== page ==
Please use this identifier to cite or link to this item:
Title: Effect of combined genetic polymorphisms on lung cancer risk in northern Thai women
Authors: Jaewwaew Klinchid
Busyamas Chewaskulyoung
Somchareon Saeteng
Nirush Lertprasertsuke
Watchara Kasinrerk
Ratchada Cressey
Keywords: Biochemistry, Genetics and Molecular Biology
Issue Date: 1-Dec-2009
Abstract: Lung cancer is a major cause of cancer-related death in developed countries, and its incidence in developing countries is increasing. In Thailand, cancer incidences differ greatly from region to region, and lung cancer is the most common cancer in the northern Thai population. The polymorphic frequency of 10 genetic susceptibility genes and their association with lung cancer were examined in a northern Thai population: CYP1A1 (MspI), CYP1A1 (Ile462Val), CYP2E1 (PstI), CYP2E1 (DraI), GSTM1, GSTT1, MPO (AciI), OGG1 (Ser326Cys), TP53 (Arg72Pro), and MMP1(AluI). The 173 subjects were 91 lung cancer patients and 82 healthy volunteers. Although no significant association between any single genetic variant and lung cancer risk was observed, when genetic variants were analyzed in combination, a significant effect on lung cancer risk was found for the variant allele in a combination of five genes involved in oxidative stress and inflammatory response: GSTM1 (null), MPO (-463A), OGG1 (326Cys), TP53 (72Pro) (alias p53), MMP1 (2G). With a reference group of individuals carrying at least two wild-type genotypes of these five genes, it was found that an individual carrying three or more variant genotypes is at significantly higher risk of developing lung cancer with the increasing of odds ratios (OR) in concurrence with the number of variant genes. The OR was 2.41 (95% CI = 0.76-7.64), 3.90 (95% CI = 1.23-12.34), and 5.20 (95% CI = 1.31-20.54) for individuals carrying three, four, and five variants, respectively. After stratifying by sex, the OR was higher for women: OR 4.05 (95% CI = 0.44-36.94), 9.00 (95% CI = 0.95-84.89) and 18.00 (95% CI = 1.49-216.62) for three, four, and five variant genotypes, respectively. This augmented effect on lung cancer risk of variant genes involved in oxidative stress and inflammatory response in women with a low prevalence of smoking indicates their modifying effect on other risk factors, such as environmental cigarette smoke, air pollution, radon radiation, or infection of the airway. Confirmation would require further investigations with larger sample sizes. © 2009 Elsevier Inc. All rights reserved.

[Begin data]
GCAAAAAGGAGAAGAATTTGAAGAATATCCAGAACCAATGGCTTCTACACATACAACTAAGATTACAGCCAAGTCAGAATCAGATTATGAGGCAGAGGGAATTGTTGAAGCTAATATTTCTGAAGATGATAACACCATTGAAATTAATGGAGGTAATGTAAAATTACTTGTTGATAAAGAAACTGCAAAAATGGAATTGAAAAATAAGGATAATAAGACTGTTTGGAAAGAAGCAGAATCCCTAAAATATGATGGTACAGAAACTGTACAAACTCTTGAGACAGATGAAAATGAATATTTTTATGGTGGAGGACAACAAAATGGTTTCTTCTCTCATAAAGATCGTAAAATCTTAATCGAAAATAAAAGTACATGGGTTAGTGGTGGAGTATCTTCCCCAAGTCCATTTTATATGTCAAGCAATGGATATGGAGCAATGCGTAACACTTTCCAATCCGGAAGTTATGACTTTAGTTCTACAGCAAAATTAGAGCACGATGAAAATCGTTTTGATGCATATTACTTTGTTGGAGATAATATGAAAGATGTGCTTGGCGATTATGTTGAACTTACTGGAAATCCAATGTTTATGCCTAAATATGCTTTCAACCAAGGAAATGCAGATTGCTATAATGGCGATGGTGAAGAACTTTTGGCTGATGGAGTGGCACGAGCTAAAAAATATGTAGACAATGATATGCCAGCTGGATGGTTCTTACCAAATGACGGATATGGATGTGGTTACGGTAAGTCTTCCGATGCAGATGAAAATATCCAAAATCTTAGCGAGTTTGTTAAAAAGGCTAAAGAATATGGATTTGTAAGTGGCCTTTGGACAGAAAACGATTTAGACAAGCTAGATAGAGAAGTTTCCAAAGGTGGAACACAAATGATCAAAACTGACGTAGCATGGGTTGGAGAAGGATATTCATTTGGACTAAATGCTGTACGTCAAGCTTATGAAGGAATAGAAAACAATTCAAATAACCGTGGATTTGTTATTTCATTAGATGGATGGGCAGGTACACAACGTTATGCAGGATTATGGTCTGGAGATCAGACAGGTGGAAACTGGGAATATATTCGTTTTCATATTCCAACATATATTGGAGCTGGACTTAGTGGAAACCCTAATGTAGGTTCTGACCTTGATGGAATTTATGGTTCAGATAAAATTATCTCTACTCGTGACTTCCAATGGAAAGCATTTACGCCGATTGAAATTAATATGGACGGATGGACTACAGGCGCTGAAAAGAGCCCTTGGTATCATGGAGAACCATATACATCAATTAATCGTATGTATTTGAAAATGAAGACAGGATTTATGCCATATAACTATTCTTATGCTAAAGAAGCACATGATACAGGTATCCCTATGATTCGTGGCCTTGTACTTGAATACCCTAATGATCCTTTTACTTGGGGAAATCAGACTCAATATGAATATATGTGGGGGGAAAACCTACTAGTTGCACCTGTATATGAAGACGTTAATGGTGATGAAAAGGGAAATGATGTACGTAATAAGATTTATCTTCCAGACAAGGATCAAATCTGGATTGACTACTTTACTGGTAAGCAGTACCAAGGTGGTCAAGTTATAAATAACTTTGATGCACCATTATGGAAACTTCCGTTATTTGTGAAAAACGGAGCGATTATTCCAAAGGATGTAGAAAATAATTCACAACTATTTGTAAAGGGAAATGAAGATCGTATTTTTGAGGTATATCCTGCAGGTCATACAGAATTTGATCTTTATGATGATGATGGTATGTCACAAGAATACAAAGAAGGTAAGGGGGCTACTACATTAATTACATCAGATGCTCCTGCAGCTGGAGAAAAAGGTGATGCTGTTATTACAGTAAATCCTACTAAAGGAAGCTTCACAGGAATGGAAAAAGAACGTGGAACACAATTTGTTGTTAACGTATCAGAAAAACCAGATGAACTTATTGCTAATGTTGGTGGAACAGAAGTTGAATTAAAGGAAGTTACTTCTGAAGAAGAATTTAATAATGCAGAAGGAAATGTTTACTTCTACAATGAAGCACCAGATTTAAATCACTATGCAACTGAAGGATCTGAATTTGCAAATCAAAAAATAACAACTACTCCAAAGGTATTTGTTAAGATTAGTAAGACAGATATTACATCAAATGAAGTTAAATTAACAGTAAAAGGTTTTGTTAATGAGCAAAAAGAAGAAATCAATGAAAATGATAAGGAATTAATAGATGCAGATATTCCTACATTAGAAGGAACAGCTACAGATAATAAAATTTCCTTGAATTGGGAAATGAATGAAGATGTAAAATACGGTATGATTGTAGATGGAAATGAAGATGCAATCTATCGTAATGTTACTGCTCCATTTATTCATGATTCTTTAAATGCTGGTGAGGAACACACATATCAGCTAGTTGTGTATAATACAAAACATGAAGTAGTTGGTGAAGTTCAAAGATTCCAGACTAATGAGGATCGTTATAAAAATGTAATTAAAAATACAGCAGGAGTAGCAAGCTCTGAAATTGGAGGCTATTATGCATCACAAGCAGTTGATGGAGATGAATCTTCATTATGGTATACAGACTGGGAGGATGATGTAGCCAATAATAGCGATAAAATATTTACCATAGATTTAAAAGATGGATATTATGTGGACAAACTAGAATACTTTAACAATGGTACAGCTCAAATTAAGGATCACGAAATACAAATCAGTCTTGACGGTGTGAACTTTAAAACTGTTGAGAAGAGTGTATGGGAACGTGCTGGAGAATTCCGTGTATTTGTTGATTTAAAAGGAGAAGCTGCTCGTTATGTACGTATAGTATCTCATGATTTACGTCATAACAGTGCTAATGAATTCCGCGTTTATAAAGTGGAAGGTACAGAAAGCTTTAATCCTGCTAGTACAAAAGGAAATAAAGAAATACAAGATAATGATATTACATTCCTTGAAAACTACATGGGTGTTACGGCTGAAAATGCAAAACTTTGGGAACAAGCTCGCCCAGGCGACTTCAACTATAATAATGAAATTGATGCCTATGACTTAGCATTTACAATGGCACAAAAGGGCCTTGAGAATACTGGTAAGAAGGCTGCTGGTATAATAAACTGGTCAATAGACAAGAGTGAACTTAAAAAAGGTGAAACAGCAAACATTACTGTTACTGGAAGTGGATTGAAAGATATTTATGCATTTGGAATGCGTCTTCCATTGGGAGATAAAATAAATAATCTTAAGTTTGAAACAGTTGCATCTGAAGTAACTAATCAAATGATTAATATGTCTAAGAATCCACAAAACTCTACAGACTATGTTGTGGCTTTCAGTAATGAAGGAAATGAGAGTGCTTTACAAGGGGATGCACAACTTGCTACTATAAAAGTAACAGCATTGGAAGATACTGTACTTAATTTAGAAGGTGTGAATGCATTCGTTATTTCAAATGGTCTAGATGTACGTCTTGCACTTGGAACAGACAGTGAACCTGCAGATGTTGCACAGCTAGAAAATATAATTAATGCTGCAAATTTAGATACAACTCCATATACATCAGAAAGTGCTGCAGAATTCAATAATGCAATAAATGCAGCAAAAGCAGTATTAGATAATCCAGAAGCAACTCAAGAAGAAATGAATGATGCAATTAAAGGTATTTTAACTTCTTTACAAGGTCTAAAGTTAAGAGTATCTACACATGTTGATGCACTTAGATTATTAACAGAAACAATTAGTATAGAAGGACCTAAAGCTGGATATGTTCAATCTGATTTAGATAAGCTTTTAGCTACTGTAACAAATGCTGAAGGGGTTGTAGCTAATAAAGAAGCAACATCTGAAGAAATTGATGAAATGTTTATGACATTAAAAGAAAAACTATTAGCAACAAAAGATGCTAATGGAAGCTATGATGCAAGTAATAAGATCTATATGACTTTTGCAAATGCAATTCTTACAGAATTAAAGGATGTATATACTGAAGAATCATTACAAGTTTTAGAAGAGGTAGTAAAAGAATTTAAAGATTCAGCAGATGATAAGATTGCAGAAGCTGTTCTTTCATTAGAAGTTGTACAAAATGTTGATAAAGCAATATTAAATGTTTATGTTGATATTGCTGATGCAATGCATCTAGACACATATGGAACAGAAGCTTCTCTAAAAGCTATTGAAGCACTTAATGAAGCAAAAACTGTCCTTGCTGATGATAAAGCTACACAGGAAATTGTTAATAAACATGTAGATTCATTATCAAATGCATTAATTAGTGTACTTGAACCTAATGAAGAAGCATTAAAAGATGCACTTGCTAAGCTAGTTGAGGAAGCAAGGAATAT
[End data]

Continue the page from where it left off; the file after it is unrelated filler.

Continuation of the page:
ISSN: 01654608
Appears in Collections:CMUL: Journal Articles

Files in This Item:
There are no files associated with this item.

Items in CMUIR are protected by copyright, with all rights reserved, unless otherwise indicated.